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The Group Travel Leader Small Market Meetings Going on Faith

Thoughts on Selecting Tour Operators

Choosing the right tour operator is crucial for ensuring a great travel experience. Nearly every seasoned leader has an abundance of rave reviews for those important travel partners and perhaps a few assessments they would rather not discuss.

The criteria travel leaders use when making that important decision vary. But all those interviewed for this story agreed: It is important to network with colleagues and benefit from their experience; read the fine print on the travel and legal documents as well as the itineraries; and investigate the quality and knowledge of the operator’s tour directors who will be on the ground leading your group.


Excellent Customer Service

Planning approximately 30 trips a year that include travels by motorcoach, riverboats and large ships, Marguerite Jones is the travel program director for alumni services at Johns Hopkins University. The veteran travel planner is an authority on the subject of choosing tour operators.

“We have worked with many tour operators over the years,” Jones said. “For us, they have to have a solid record for successful travel programs, be U.S.-based and be insured. Our legal department gets involved to ensure there is adequate insurance and that we are named on their policy that covers accidents, lawsuits and trip cancellations. It’s imperative that we feel secure with our position, as I’ve known other schools that have had companies go under before a trip — what a nightmare.

“Besides that, they have to have a good product and itinerary. They have to have a level of guides that our alumni appreciate. And as our alumni are calling them with questions that range from costs to mobility issues, a tour operator has to have outstanding customer service. While we have a layer of service with faculty members, tour operators need to be accommodating to us if there is a problem.”


Creative Itineraries

Though Jones usually deals with tour operators that sell only to alumni groups, her priorities are similar to those in other group travel arenas.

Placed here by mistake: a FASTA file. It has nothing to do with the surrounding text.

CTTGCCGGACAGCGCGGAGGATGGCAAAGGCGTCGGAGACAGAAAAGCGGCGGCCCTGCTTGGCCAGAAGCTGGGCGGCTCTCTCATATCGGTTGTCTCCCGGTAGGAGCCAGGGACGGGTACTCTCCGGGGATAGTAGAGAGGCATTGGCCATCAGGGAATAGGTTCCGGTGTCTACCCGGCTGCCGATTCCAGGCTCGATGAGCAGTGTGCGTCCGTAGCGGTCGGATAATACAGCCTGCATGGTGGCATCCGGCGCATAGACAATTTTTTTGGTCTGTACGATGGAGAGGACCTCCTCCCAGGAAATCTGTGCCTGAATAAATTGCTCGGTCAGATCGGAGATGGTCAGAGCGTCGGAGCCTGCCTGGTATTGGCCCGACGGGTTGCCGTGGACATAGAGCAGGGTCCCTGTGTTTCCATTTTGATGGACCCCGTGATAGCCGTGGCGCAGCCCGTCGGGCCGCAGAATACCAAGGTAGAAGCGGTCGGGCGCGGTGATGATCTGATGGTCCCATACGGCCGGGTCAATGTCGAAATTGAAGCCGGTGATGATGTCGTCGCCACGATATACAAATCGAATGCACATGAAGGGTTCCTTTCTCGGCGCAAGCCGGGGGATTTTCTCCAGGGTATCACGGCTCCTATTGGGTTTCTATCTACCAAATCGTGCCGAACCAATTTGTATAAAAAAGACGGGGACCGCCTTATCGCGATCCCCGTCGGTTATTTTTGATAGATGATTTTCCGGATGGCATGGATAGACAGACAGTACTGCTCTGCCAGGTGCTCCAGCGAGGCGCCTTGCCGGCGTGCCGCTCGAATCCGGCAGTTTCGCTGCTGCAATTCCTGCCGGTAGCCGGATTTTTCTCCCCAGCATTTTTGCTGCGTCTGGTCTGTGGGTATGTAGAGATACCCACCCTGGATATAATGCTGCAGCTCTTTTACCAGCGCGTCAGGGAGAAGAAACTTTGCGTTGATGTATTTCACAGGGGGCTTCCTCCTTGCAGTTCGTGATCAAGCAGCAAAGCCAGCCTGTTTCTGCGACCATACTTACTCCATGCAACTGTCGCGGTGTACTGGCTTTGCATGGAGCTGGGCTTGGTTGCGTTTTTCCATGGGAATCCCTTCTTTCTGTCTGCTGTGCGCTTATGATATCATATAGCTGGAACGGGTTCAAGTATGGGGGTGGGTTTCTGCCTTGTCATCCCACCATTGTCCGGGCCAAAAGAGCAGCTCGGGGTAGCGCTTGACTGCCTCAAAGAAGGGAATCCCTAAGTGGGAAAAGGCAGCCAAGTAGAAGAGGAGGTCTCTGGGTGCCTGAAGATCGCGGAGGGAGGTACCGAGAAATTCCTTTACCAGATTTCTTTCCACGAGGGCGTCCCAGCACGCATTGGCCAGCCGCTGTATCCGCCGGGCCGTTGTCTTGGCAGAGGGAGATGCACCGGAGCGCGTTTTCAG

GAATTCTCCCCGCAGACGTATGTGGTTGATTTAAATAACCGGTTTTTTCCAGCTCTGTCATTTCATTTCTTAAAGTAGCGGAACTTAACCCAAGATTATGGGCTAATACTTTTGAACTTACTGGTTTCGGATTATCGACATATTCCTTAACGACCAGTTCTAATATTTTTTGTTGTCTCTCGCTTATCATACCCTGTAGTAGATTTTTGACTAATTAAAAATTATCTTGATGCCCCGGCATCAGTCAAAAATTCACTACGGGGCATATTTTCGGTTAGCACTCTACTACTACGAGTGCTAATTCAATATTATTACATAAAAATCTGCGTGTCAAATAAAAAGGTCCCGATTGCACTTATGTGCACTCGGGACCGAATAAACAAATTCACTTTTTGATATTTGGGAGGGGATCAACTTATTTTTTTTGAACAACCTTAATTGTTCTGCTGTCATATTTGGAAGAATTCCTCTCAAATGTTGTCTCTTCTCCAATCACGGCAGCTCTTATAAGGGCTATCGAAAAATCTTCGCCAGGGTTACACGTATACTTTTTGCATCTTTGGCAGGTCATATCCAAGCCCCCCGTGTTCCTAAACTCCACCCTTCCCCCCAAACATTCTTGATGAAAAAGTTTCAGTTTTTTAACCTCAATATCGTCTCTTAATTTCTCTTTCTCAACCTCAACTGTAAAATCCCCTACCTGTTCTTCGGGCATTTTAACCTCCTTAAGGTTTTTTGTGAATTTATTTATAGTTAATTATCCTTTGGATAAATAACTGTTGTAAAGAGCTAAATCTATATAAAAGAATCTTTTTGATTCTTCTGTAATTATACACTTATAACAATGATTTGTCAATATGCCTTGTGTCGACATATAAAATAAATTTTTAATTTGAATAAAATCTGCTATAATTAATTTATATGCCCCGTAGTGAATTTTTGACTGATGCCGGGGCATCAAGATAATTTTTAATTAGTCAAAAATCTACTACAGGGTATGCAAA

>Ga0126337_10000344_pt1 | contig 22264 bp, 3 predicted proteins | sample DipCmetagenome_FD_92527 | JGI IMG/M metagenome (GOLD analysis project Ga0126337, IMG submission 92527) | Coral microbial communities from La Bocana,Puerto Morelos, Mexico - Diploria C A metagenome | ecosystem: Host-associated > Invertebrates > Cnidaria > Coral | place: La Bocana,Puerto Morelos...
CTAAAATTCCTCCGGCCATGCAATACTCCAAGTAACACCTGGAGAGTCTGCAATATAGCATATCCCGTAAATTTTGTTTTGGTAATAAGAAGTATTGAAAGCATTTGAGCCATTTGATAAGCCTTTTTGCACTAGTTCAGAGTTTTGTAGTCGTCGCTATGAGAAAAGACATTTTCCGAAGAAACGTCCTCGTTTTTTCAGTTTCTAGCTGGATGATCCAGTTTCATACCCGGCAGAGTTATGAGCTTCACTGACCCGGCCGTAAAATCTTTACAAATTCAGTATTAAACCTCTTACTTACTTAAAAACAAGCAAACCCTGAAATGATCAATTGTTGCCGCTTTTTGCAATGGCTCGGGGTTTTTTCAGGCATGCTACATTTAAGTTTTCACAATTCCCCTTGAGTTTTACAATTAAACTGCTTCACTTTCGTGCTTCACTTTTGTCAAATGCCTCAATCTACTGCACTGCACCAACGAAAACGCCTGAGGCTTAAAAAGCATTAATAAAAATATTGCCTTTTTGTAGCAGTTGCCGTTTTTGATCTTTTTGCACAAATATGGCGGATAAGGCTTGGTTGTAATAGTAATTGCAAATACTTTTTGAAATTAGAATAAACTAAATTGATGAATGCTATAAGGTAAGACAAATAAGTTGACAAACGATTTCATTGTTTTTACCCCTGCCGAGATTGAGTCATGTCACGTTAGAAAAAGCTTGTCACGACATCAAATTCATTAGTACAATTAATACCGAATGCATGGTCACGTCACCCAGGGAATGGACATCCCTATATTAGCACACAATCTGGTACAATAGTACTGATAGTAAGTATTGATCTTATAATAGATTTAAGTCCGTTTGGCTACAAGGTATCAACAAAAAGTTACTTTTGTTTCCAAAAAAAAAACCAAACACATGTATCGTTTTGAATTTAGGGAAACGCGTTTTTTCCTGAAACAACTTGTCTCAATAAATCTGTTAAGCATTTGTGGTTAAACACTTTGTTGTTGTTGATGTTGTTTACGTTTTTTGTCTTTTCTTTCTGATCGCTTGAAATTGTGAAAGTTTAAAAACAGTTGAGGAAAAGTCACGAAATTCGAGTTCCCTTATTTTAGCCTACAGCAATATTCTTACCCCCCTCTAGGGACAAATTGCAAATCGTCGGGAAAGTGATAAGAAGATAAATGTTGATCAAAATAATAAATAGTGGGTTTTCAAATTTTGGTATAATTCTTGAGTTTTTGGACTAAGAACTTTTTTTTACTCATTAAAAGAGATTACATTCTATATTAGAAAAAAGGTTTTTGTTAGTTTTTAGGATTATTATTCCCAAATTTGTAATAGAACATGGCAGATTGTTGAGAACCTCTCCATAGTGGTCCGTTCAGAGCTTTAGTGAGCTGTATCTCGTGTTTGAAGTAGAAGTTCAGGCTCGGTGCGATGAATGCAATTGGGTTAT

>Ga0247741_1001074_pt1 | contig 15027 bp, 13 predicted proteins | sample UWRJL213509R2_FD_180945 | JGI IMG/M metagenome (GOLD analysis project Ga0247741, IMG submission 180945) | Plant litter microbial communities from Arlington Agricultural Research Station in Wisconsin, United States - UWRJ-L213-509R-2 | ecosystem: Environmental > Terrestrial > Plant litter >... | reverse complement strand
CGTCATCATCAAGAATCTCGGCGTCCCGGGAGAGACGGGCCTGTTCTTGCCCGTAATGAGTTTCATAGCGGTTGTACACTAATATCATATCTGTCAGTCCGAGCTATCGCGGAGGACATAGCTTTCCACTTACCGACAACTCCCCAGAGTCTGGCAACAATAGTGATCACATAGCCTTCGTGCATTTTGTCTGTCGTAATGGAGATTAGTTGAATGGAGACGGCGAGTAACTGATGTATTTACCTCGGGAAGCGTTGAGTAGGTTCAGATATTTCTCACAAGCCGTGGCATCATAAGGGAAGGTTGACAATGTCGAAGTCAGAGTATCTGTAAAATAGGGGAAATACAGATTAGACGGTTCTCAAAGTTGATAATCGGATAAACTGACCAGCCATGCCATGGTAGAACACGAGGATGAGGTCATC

“The stability of a company is as important to me as the quality and price of a tour,” said Chris Harris, travel leader at Central Bank Classic at Central Bank in Jefferson City, Missouri. “If I was left hanging on a hook after the final payment is made, it would be a reflection on me, even though I had no idea [that the company was in financial trouble].”

Although Harris has had excellent experiences with the tour operators that his group has used for years, he has discovered that it is important to look closely at what each offers.

“I weed out what I want and what I don’t want,” he said. “What hotels do they use? What is the twist I want on this trip? Maybe there is an unusual or intriguing option or activity that is important to me and makes one company stand out from the others. As a matter of fact, when planning our upcoming trip to Ireland, I realized most of the operators’ itineraries were much the same. I found one who was doing something different, and we are using them.

“As a newcomer in the planning process, I’m looking at this from a different perspective, as I am doing my best to attract younger bank travelers. I’m often hoping for some adventure, like zip lining and experiences that are attractive to baby boomers.

“Keeping that in mind, choosing a tour operator goes hand in hand with the question, Who are we targeting for the trip? When we went to Washington, D.C., we probably walked 30 miles. It was a great trip but certainly not for all of our potential travelers.”